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Upper Tribunal: EU law no help to dual nationals who have never exercised free movement rights


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Kovacevic (British citizen – Art 21 TFEU) Croatia [2018] UKUT 273 (IAC) is about whether EU free movement law protects dual nationals (i.e. someone who is a citizen of the UK and another EU country) who have never exercised their EU free movement rights. The Upper Tribunal ruled that a dual national, who has always relied on their British nationality to reside in the UK, cannot invoke EU law in order to obtain residence rights for their partner.

Family reunion rights under EU law

The issue in this appeal arose because EU law is more generous than UK immigration law in allowing the family members of an individual with residency rights to join their relative in the UK. If possible, the family member of an dual national would want to rely on their status as the relative of an EU national rather than apply for leave to remain as the relative of a British citizen.

Ms Kovacevic is a dual British and Croatian national. She entered the UK in 1997 and naturalised as a British citizen in 2007. Importantly, she became a British citizen before Croatia joined the EU in 2013, which meant that it was never necessary for her to rely on EU free movement rights to live in the UK. Ms Kovacevic and her husband, who is an Algerian national, applied for EEA residency cards in 2014. After some initial confusion Ms Kovacevic was granted a residency card, but her husband was not. The Secretary of State for the Home Department later revoked the card and Ms Kovacevic appealed that decision. The First-tier Tribunal allowed the appeal.

The impact of Lounes

By the time the case reached the Upper Tribunal the critical issue was the interpretation of the Court of Justice of the European Union decision in Case C-165/16 Lounes v Secretary of State for the Home Department, which was still pending when the First-tier appeal was heard.

In Lounes , the Court of Justice considered a very similar situation to that of the present appeal, with the key difference that the dual national in question had only naturalised as a British citizen after several years of living in the UK by exercising her free movement treaty rights. The court ruled that her non-EU partner must be granted residence rights to safeguard the effectiveness of Article 21 of the Treaty on the Functioning of the European Union, which guarantees the principle of free movement. The judges noted that any other result would be “contrary to the underlying logic of gradual integration” because it would mean that an EU national seeking to naturalise in another member state would be in a worse position than one who did not seek to naturalise.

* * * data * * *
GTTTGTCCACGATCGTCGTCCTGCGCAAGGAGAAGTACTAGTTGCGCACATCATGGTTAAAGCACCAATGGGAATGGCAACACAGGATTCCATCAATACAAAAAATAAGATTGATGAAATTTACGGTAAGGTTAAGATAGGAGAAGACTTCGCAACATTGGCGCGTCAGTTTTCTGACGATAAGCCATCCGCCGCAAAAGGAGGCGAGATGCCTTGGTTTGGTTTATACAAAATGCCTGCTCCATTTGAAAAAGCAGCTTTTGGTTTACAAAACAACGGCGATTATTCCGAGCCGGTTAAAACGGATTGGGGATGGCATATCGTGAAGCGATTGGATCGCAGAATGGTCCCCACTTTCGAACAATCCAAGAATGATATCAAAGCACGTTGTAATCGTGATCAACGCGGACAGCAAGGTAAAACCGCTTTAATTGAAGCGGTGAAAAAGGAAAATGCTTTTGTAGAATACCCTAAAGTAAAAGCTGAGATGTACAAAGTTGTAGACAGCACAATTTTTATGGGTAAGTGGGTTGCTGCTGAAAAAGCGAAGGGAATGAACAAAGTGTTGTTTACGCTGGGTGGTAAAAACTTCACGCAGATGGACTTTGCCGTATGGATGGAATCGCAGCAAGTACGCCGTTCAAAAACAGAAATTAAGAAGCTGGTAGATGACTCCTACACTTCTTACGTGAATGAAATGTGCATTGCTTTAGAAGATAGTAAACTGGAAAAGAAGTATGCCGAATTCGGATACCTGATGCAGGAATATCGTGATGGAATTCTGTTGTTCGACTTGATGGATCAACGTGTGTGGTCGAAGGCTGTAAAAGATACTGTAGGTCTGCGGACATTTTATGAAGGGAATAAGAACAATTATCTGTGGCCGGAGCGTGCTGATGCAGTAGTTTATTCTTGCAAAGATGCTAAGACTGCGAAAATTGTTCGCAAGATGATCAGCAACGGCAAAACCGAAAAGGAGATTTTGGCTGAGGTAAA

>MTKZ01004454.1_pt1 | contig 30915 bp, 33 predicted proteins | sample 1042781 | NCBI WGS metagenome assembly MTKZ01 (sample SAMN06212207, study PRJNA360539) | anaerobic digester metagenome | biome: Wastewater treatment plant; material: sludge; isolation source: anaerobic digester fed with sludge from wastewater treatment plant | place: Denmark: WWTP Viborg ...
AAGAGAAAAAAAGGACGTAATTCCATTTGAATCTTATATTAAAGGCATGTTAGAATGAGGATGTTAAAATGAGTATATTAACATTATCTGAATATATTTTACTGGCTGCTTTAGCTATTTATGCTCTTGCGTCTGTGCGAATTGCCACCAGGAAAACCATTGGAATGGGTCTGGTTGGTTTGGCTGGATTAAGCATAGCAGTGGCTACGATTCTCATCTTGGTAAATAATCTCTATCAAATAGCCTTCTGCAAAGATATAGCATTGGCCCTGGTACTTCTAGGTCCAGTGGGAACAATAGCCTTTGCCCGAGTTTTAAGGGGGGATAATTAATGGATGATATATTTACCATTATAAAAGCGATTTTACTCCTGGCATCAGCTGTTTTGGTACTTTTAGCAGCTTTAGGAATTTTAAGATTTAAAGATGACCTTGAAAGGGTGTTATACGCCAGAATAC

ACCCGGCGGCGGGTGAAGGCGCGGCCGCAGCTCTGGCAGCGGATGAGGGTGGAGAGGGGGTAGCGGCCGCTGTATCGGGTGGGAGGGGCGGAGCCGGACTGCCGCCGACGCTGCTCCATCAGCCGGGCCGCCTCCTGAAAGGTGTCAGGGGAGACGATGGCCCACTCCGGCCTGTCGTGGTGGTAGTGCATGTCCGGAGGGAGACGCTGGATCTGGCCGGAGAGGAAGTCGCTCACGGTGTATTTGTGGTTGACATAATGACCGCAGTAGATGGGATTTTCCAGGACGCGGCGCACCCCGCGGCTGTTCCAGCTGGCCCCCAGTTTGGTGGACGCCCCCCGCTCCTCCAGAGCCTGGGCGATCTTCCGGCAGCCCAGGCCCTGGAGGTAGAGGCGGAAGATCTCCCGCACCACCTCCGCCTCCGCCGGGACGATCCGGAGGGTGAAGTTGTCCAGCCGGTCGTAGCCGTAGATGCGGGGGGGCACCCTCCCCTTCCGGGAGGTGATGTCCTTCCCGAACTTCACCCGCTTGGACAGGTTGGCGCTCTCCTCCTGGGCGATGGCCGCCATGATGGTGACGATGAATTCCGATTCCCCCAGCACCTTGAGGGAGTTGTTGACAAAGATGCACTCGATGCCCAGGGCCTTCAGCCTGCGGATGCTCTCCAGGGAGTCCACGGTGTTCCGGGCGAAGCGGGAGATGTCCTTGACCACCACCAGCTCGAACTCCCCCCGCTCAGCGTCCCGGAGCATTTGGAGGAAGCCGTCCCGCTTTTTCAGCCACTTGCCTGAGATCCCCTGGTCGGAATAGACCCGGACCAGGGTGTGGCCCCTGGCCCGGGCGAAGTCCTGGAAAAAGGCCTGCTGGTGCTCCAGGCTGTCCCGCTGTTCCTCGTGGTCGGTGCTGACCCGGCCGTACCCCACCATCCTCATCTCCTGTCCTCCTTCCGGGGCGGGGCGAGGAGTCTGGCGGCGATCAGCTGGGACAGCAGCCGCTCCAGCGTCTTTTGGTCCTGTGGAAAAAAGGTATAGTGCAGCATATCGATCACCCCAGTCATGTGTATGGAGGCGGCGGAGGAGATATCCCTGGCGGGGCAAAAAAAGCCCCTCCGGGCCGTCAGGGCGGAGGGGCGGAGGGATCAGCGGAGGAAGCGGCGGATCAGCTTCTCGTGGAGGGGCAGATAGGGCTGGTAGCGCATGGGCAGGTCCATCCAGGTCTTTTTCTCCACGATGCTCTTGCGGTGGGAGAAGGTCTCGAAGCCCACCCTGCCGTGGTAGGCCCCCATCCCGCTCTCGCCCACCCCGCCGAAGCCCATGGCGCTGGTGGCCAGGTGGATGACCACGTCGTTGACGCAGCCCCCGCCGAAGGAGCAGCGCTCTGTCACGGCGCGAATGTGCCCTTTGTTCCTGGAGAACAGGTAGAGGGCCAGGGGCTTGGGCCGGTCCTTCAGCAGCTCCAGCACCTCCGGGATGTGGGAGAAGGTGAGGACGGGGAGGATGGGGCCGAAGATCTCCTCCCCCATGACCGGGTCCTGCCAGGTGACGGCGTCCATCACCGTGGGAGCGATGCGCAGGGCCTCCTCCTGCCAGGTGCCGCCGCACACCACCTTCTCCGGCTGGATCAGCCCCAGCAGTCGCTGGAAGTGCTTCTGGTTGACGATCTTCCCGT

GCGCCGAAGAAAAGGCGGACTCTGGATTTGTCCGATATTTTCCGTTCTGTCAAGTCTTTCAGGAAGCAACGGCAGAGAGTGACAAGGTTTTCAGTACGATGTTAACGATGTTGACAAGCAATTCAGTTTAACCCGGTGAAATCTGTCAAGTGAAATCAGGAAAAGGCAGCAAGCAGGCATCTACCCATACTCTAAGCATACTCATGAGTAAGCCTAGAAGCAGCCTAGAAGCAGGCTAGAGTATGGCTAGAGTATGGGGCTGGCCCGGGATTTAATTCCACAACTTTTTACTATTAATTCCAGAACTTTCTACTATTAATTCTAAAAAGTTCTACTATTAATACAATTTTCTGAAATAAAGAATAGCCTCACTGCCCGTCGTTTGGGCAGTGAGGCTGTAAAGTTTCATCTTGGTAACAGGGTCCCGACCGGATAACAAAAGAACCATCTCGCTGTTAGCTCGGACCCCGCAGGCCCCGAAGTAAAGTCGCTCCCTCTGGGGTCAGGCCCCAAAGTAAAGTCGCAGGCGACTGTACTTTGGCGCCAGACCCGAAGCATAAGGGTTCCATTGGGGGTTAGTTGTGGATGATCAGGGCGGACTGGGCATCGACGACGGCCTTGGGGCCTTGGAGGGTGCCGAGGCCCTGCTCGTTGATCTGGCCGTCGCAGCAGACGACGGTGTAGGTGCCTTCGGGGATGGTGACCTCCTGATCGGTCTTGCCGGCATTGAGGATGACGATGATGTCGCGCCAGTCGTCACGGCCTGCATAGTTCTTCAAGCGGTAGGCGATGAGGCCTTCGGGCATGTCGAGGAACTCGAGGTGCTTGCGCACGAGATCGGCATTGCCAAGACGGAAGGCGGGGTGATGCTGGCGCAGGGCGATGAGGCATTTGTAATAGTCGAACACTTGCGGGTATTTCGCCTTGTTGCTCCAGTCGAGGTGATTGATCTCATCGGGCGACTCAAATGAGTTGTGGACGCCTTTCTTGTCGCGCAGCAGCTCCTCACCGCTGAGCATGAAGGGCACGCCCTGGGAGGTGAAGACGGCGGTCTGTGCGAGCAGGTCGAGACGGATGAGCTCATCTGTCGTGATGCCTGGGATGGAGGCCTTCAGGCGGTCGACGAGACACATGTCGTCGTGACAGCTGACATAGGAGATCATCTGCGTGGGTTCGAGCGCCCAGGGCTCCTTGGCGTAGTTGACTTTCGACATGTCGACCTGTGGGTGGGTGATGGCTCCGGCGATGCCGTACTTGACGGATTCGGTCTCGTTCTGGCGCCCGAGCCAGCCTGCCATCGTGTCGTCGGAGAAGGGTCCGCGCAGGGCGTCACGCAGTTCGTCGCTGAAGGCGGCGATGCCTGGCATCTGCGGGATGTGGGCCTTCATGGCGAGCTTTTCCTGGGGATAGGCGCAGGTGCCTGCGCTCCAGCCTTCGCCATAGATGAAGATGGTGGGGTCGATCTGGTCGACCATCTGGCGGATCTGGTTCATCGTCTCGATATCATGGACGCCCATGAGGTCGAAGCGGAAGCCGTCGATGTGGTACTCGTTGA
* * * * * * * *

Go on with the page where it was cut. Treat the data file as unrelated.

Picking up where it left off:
The Upper Tribunal held that Secretary of State was bound to succeed in this appeal following the decision in Lounes because Ms Kovacevic had never exercised treaty rights. Refusing residency status to her husband had no effect of discouraging free movement. This case was a “purely domestic situation”, which had already been considered by the Luxembourg court in C-434/09 McCarthy v Secretary of State for the Home Department. That authority bound the Upper Tribunal to allow the appeal:

Although the claimant has not resided in the UK for her entire life, she has never, in common with Mrs McCarthy, exercised any Treaty rights. Her admittance to and residence in the UK was accomplished through the provisions of domestic immigration law. After she naturalised as a British citizen her unconditional residence flowed from that status, as did her right to work. In similar vein to Mrs McCarthy, the claimant enjoys the status of a Union citizen under Article 20 TFEU and can rely on the rights pertaining to that status, including the right to free movement under Article 21. The revocation of her registration document does not have the effect of depriving her of the genuine enjoyment of the substance of the rights associated with being a Union citizen, and it does not impede the exercise of her right to move and reside freely within the territory of other Member States. In short, there is nothing preventing her from exercising her free movement rights.

This appeal is a consequence of the depressing reality that following changes to the Immigration Rules for spouses a few years ago, it is easier for non-EEA nationals to acquire residency rights through their partner being European rather than British. That product of the rules is perverse, but there can be no dispute with how the Upper Tribunal applied the law in this case. That it would have been better for Ms Kovacevic to have ignored her understandable desire to become a citizen of this country is evidence that the Immigration Rules on the partners of British citizens are in urgent need of reform to come back into line with European standards.

The official headnote

(1) A Union citizen who resides in a Member State of which he or she is a national is not a beneficiary under Article 3(1) of the Citizen’s Directive.

(2) A dual Croatian/British citizen who was residing in the United Kingdom when Croatia joined the EU and who has never exercised EU Treaty rights does not acquire a right of residence under Article 21 TFEU.

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Alex Schymyck

Alex Schymyck

Alex is a barrister at Garden Court Chambers